Both “L’Aquilone du Estrellas” and “The Middle Prince” feature protagonists that live in worlds inhabited by the fantastic, and their own lives are variations of time-honored fairy tale themes. In “L’Aquilone du Estrellas,” the heroine goes through a quest wrought with trials and sufferings in order to be noticed by his “prince,” and sentiment that vaguely echoes “The Little Mermaid.” Meanwhile, the protagonist in “The Middle Prince” comes from a royal family with three princes as heirs to the throne, a motif that is as familiar is Ibong Adarna. He himself is painfully aware that his fate has been determined and that he must perish like his older brother to give way to the youngest, who is pure of heart.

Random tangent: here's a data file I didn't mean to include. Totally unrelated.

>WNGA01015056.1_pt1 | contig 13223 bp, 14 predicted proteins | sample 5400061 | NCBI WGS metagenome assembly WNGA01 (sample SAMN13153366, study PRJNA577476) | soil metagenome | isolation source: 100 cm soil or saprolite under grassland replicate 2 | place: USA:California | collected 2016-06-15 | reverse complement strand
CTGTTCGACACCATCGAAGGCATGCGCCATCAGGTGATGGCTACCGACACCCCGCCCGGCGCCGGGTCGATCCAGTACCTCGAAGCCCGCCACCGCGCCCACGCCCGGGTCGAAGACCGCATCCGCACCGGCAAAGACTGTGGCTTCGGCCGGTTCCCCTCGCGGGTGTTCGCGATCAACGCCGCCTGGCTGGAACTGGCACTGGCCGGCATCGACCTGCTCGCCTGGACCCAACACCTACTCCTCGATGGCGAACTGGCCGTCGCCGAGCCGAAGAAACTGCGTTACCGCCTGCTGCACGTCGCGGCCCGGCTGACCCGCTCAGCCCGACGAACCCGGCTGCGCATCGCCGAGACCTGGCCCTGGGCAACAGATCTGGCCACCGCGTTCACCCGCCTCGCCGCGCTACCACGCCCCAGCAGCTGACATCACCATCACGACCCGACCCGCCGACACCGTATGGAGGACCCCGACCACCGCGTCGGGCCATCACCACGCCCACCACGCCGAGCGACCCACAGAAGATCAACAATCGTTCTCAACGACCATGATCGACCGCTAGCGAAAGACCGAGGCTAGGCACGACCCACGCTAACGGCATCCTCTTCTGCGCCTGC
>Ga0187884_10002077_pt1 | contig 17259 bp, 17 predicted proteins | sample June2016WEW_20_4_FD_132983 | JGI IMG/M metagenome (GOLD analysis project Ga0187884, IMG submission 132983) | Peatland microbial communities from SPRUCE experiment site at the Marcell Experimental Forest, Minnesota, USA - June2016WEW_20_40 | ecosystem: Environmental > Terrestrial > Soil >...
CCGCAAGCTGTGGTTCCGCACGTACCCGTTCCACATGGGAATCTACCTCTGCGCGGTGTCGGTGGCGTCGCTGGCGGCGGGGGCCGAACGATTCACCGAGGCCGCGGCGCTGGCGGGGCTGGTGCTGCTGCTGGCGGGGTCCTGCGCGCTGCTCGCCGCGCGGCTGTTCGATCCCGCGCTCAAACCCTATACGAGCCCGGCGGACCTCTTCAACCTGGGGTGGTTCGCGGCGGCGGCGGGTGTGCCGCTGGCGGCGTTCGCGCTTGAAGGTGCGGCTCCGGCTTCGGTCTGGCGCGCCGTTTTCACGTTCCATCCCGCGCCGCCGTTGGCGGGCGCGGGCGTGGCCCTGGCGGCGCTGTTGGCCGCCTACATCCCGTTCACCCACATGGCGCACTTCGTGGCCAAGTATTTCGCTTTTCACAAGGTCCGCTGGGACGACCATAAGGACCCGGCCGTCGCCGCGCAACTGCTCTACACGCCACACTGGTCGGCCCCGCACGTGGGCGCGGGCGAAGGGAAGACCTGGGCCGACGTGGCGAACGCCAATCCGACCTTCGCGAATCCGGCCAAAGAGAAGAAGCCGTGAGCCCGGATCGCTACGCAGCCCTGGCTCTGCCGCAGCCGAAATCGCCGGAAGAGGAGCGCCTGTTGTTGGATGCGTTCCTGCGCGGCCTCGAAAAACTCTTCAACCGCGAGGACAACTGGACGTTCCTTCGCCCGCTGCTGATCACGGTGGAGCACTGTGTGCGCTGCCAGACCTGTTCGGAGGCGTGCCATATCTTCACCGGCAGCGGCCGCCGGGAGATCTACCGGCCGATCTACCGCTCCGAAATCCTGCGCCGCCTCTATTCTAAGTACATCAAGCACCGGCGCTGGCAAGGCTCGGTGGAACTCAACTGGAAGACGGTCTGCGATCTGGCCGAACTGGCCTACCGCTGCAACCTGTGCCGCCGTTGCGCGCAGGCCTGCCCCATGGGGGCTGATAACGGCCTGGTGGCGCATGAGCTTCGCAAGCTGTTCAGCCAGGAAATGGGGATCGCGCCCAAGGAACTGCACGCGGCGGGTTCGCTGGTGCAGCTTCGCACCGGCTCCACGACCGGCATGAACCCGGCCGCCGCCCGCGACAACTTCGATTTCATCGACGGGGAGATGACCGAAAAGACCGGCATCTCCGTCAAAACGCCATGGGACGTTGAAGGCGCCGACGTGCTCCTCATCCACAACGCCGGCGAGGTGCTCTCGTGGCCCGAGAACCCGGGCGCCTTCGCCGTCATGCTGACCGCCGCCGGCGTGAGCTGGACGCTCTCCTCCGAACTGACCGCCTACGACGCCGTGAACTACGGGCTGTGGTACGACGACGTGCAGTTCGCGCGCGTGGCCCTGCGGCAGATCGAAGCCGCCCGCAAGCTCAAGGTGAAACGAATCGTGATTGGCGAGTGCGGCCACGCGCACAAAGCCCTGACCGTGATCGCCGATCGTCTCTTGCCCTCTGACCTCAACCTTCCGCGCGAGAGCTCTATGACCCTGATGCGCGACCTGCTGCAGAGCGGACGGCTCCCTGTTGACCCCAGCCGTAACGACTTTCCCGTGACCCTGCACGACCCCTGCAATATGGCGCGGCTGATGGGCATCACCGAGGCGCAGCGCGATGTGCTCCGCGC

Alfar’s characters battle against expectations, and one can even argue that this battle plagues the writer himself. He is “expected” as a Filipino writer to have nationalistic settings, character or themes. He is also “expected” as a fantasy writer to write about princes, and quests and grand viziers and while he believes in the merits of these fantastic tropes by themselves, he also demands it to have the same literary weight in the fashion of works of literature he has been weaned on. His narratives then become powerful allegories depicting the difficulties that a Filipino Fantasy Writer is currently experiencing.